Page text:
The record also contradicts Dr. Ford's opinion that Plaintiff could not maintain attention and concentration. Plaintiff testified that he watches television a couple hours a day and is able to concentrate on the shows he watches. Additionally, a consultative examiner found that Plaintiff's attention, concentration and memory were in tact. Furthermore, he worked for a sign company for nearly nine months, working nine hours a day four days a week. He stopped working for the company only because he could no longer find transportation to work. This work history belies Dr. Ford's finding that Plaintiff could not maintain attention and concentration. And, in the end, the record as a whole contradicts Dr. Ford's findings such that her opinion was unreliable and would have been of little use to Dr. Stodola.

Second, the ALJ did not err in rejecting the IQ score assessed by Dr. Hall and, thus, finding that Plaintiff did not have a valid Full-Scale IQ score between 60 and 70. Dr. Hall found that Plaintiff's Full-Scale IQ score was 61. This score was calculated by combining Plaintiff's individual index scores. However, Dr. Hall noted "significant differences" in Plaintiff's individual index scores. Dr. Hall opined that these differences caused Plaintiff's Full-Scale IQ score to be a "low estimate of [his] true intellectual functioning, " effectively acknowledging that the scores were unreliable. If Dr. Hall did not believe the scores were valid, the ALJ had no reason to believe they were valid.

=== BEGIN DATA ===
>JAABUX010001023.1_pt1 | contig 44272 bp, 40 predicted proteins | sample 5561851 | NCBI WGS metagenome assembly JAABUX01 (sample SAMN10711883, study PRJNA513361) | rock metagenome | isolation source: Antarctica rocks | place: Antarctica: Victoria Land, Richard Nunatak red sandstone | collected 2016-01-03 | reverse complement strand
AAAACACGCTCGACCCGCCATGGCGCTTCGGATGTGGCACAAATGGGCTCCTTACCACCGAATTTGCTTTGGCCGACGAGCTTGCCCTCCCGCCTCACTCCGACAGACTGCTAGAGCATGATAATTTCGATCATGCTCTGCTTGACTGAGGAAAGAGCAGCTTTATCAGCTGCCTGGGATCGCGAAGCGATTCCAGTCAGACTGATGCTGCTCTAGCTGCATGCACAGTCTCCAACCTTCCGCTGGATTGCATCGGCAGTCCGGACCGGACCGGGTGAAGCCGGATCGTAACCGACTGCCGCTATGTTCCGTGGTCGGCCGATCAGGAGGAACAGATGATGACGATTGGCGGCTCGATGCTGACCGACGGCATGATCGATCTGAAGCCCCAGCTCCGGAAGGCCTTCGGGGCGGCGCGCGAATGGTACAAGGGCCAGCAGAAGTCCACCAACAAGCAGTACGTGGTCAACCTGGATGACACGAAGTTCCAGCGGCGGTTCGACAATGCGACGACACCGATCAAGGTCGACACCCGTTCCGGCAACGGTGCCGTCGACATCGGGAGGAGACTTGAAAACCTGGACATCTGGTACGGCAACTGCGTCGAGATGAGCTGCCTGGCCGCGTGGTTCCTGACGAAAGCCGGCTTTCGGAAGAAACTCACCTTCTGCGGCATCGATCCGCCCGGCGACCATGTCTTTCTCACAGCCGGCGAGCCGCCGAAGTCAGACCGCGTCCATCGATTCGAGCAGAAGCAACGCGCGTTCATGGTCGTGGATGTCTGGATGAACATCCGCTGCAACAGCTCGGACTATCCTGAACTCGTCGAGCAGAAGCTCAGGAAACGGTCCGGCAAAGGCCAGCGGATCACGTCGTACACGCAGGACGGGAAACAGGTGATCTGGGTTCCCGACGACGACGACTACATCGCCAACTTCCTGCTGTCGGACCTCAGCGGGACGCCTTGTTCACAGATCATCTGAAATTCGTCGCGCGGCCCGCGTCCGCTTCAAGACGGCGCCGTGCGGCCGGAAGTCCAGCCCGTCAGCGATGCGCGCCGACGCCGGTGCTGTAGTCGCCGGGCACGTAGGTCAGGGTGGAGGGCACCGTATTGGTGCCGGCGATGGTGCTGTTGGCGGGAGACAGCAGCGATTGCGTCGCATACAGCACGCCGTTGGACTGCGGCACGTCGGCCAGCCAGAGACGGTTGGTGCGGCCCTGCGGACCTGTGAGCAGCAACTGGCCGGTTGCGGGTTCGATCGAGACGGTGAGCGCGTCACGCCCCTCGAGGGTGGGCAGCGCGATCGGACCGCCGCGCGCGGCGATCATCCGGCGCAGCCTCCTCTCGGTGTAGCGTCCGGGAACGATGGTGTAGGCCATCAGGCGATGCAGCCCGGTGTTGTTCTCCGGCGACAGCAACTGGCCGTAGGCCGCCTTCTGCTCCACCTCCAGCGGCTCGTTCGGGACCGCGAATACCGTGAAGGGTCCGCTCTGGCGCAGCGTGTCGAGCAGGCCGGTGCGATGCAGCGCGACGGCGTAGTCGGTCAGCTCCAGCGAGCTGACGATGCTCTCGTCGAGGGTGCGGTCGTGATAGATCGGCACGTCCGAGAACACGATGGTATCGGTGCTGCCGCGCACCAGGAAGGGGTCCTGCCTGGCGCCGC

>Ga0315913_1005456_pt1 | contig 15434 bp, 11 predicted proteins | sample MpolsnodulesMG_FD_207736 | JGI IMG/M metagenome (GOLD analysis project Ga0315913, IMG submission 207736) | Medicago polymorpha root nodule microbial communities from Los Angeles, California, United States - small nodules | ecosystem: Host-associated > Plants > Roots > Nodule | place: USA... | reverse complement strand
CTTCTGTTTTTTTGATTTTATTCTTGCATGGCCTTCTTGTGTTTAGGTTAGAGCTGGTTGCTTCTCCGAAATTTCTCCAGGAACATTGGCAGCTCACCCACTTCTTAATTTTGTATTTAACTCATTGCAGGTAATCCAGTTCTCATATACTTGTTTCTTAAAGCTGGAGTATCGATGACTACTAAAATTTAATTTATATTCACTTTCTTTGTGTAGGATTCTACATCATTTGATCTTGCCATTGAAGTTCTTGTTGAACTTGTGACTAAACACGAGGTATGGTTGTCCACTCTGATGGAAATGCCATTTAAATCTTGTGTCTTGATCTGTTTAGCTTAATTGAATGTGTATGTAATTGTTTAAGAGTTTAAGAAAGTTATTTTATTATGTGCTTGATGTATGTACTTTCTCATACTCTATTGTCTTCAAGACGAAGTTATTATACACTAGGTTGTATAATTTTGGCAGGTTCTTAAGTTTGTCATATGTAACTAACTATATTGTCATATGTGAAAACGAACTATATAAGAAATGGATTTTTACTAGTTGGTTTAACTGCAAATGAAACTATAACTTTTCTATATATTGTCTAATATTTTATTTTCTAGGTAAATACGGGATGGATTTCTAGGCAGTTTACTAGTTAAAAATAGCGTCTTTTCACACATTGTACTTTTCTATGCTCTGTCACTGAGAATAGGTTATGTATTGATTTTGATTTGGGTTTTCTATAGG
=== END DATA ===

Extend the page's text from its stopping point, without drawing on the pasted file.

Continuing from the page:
Furthermore, the ALJ noted that Plaintiff had a history of making efforts to deceive. Specifically, the ALJ noted that Plaintiff had twice been arrested for receiving stolen property and jailed for sixty days. Plaintiff's history of deception potentially showed that he was being deceptive during his IQ testing, which explained the significant differences in IQ index scores. This explanation, combined with Dr. Hall's own opinion that Plaintiff's Full-Scale IQ score of 61 was a "low estimate, " provides substantial evidence for the ALJ's decision to reject Plaintiff's qualifying Full-Scale IQ Score. As such, substantial evidence supports the ALJ's finding that Plaintiff did not meet Listing 12.05©.

III. CONCLUSION

Accordingly, for the reasons set forth herein,

IT IS ORDERED as follows:

(1) The Defendant Commissioner's decision is AFFIRMED as it is supported by substantial evidence.

(2) Plaintiff's Motion for Summary Judgment (Doc. # 10) is hereby DENIED;

(3) Defendant's Motion for Summary Judgment (Doc. # 11) is hereby GRANTED; and

(4) A Judgment shall be entered contemporaneously herewith.